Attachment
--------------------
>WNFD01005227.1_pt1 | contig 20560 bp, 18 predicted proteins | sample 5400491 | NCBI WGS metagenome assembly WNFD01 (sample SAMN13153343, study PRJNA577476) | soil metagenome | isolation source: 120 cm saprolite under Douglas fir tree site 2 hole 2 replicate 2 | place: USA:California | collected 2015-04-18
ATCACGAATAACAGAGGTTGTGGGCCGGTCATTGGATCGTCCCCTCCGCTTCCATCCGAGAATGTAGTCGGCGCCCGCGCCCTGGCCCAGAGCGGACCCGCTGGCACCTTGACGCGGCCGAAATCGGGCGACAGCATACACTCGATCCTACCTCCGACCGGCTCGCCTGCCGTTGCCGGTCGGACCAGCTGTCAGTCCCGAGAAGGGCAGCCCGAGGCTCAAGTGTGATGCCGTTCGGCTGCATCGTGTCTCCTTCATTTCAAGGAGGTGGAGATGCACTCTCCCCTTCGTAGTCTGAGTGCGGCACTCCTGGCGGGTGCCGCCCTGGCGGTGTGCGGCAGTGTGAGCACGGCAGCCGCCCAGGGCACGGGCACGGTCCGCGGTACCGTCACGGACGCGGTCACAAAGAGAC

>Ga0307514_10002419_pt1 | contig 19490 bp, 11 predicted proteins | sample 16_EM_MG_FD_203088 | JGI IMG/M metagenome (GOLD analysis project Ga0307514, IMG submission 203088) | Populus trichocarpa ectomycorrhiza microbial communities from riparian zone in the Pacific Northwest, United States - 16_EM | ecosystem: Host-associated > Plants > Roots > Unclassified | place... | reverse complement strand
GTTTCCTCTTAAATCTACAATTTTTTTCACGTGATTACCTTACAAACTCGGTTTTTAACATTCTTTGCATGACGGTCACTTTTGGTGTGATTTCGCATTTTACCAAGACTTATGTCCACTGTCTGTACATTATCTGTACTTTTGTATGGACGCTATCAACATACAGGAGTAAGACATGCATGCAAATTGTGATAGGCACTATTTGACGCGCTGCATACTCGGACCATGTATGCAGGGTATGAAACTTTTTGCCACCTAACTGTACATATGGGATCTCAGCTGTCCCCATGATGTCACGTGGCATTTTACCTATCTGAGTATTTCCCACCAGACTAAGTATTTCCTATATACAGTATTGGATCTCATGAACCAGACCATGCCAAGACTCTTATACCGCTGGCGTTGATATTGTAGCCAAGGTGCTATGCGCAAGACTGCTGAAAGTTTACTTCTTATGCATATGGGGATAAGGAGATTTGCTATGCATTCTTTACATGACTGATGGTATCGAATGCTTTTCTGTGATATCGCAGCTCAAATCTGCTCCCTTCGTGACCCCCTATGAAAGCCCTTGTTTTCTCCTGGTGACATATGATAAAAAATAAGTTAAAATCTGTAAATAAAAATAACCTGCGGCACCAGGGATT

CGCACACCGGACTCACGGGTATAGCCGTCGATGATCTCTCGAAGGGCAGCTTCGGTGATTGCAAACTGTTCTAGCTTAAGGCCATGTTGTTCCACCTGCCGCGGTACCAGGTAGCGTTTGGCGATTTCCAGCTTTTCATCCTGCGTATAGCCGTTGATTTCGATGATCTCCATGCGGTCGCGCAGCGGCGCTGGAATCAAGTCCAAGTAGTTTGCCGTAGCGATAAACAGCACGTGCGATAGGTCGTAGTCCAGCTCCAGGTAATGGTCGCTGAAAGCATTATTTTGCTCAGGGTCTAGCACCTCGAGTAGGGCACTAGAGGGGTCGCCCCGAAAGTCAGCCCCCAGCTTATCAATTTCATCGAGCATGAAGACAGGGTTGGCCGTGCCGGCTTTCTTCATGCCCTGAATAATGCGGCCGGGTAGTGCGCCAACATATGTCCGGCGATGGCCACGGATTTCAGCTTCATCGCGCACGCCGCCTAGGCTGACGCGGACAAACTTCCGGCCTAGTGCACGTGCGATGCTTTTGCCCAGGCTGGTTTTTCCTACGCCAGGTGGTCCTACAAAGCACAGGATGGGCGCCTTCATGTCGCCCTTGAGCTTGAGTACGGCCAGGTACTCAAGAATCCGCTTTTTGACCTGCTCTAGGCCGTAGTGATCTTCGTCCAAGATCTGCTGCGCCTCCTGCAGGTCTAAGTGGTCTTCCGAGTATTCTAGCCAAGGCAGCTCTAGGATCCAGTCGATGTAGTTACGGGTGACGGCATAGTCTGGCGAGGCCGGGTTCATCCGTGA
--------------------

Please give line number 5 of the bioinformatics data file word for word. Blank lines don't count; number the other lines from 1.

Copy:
CGCACACCGGACTCACGGGTATAGCCGTCGATGATCTCTCGAAGGGCAGCTTCGGTGATTGCAAACTGTTCTAGCTTAAGGCCATGTTGTTCCACCTGCCGCGGTACCAGGTAGCGTTTGGCGATTTCCAGCTTTTCATCCTGCGTATAGCCGTTGATTTCGATGATCTCCATGCGGTCGCGCAGCGGCGCTGGAATCAAGTCCAAGTAGTTTGCCGTAGCGATAAACAGCACGTGCGATAGGTCGTAGTCCAGCTCCAGGTAATGGTCGCTGAAAGCATTATTTTGCTCAGGGTCTAGCACCTCGAGTAGGGCACTAGAGGGGTCGCCCCGAAAGTCAGCCCCCAGCTTATCAATTTCATCGAGCATGAAGACAGGGTTGGCCGTGCCGGCTTTCTTCATGCCCTGAATAATGCGGCCGGGTAGTGCGCCAACATATGTCCGGCGATGGCCACGGATTTCAGCTTCATCGCGCACGCCGCCTAGGCTGACGCGGACAAACTTCCGGCCTAGTGCACGTGCGATGCTTTTGCCCAGGCTGGTTTTTCCTACGCCAGGTGGTCCTACAAAGCACAGGATGGGCGCCTTCATGTCGCCCTTGAGCTTGAGTACGGCCAGGTACTCAAGAATCCGCTTTTTGACCTGCTCTAGGCCGTAGTGATCTTCGTCCAAGATCTGCTGCGCCTCCTGCAGGTCTAAGTGGTCTTCCGAGTATTCTAGCCAAGGCAGCTCTAGGATCCAGTCGATGTAGTTACGGGTGACGGCATAGTCTGGCGAGGCCGGGTTCATCCGTGA